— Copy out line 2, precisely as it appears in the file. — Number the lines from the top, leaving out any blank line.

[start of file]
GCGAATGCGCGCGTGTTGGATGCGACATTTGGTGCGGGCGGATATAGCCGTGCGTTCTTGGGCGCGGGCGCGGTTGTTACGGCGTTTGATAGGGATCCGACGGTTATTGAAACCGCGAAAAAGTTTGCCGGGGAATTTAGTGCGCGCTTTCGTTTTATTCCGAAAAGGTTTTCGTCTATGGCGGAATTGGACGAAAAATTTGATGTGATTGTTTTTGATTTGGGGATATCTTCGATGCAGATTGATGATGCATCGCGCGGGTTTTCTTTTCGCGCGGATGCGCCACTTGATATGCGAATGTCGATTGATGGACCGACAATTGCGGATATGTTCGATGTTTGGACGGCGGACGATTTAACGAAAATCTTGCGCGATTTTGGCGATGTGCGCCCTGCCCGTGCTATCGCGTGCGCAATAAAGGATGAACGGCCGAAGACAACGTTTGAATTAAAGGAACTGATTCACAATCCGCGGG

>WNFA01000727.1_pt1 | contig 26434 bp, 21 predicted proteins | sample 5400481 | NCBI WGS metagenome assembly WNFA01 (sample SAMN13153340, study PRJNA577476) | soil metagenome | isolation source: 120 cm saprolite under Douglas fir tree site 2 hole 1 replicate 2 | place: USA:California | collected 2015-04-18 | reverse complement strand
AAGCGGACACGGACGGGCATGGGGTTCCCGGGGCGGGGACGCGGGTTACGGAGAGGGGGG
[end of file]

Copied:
>WNFA01000727.1_pt1 | contig 26434 bp, 21 predicted proteins | sample 5400481 | NCBI WGS metagenome assembly WNFA01 (sample SAMN13153340, study PRJNA577476) | soil metagenome | isolation source: 120 cm saprolite under Douglas fir tree site 2 hole 1 replicate 2 | place: USA:California | collected 2015-04-18 | reverse complement strand